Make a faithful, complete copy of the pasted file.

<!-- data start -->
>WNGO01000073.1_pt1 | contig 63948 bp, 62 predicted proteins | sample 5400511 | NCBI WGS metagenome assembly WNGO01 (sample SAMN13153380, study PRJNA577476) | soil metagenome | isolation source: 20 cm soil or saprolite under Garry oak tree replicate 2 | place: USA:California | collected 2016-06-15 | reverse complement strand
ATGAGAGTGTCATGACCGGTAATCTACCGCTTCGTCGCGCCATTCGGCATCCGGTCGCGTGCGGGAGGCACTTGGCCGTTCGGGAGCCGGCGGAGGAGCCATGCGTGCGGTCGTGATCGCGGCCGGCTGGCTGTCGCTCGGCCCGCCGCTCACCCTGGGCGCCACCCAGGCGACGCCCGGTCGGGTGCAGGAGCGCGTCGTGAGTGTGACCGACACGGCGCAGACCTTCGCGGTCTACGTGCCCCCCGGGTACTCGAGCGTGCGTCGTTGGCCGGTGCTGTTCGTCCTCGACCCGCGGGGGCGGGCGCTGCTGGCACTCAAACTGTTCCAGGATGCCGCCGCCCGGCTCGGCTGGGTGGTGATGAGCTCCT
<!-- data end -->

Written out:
>WNGO01000073.1_pt1 | contig 63948 bp, 62 predicted proteins | sample 5400511 | NCBI WGS metagenome assembly WNGO01 (sample SAMN13153380, study PRJNA577476) | soil metagenome | isolation source: 20 cm soil or saprolite under Garry oak tree replicate 2 | place: USA:California | collected 2016-06-15 | reverse complement strand
ATGAGAGTGTCATGACCGGTAATCTACCGCTTCGTCGCGCCATTCGGCATCCGGTCGCGTGCGGGAGGCACTTGGCCGTTCGGGAGCCGGCGGAGGAGCCATGCGTGCGGTCGTGATCGCGGCCGGCTGGCTGTCGCTCGGCCCGCCGCTCACCCTGGGCGCCACCCAGGCGACGCCCGGTCGGGTGCAGGAGCGCGTCGTGAGTGTGACCGACACGGCGCAGACCTTCGCGGTCTACGTGCCCCCCGGGTACTCGAGCGTGCGTCGTTGGCCGGTGCTGTTCGTCCTCGACCCGCGGGGGCGGGCGCTGCTGGCACTCAAACTGTTCCAGGATGCCGCCGCCCGGCTCGGCTGGGTGGTGATGAGCTCCT